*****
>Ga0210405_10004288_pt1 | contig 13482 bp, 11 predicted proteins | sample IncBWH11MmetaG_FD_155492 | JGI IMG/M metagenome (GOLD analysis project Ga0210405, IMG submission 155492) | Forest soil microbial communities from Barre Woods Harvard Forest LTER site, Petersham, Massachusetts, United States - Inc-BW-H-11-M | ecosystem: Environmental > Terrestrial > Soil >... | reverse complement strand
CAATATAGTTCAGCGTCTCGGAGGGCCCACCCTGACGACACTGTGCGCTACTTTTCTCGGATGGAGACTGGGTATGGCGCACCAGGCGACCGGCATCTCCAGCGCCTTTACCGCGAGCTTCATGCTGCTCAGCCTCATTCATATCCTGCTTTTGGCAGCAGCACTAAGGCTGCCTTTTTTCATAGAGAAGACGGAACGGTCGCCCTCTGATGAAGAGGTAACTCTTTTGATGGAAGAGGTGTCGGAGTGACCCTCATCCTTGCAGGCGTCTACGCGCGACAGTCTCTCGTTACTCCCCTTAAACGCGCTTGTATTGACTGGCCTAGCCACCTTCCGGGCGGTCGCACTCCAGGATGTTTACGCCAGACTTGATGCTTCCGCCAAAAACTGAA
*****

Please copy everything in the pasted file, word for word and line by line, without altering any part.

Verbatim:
>Ga0210405_10004288_pt1 | contig 13482 bp, 11 predicted proteins | sample IncBWH11MmetaG_FD_155492 | JGI IMG/M metagenome (GOLD analysis project Ga0210405, IMG submission 155492) | Forest soil microbial communities from Barre Woods Harvard Forest LTER site, Petersham, Massachusetts, United States - Inc-BW-H-11-M | ecosystem: Environmental > Terrestrial > Soil >... | reverse complement strand
CAATATAGTTCAGCGTCTCGGAGGGCCCACCCTGACGACACTGTGCGCTACTTTTCTCGGATGGAGACTGGGTATGGCGCACCAGGCGACCGGCATCTCCAGCGCCTTTACCGCGAGCTTCATGCTGCTCAGCCTCATTCATATCCTGCTTTTGGCAGCAGCACTAAGGCTGCCTTTTTTCATAGAGAAGACGGAACGGTCGCCCTCTGATGAAGAGGTAACTCTTTTGATGGAAGAGGTGTCGGAGTGACCCTCATCCTTGCAGGCGTCTACGCGCGACAGTCTCTCGTTACTCCCCTTAAACGCGCTTGTATTGACTGGCCTAGCCACCTTCCGGGCGGTCGCACTCCAGGATGTTTACGCCAGACTTGATGCTTCCGCCAAAAACTGAA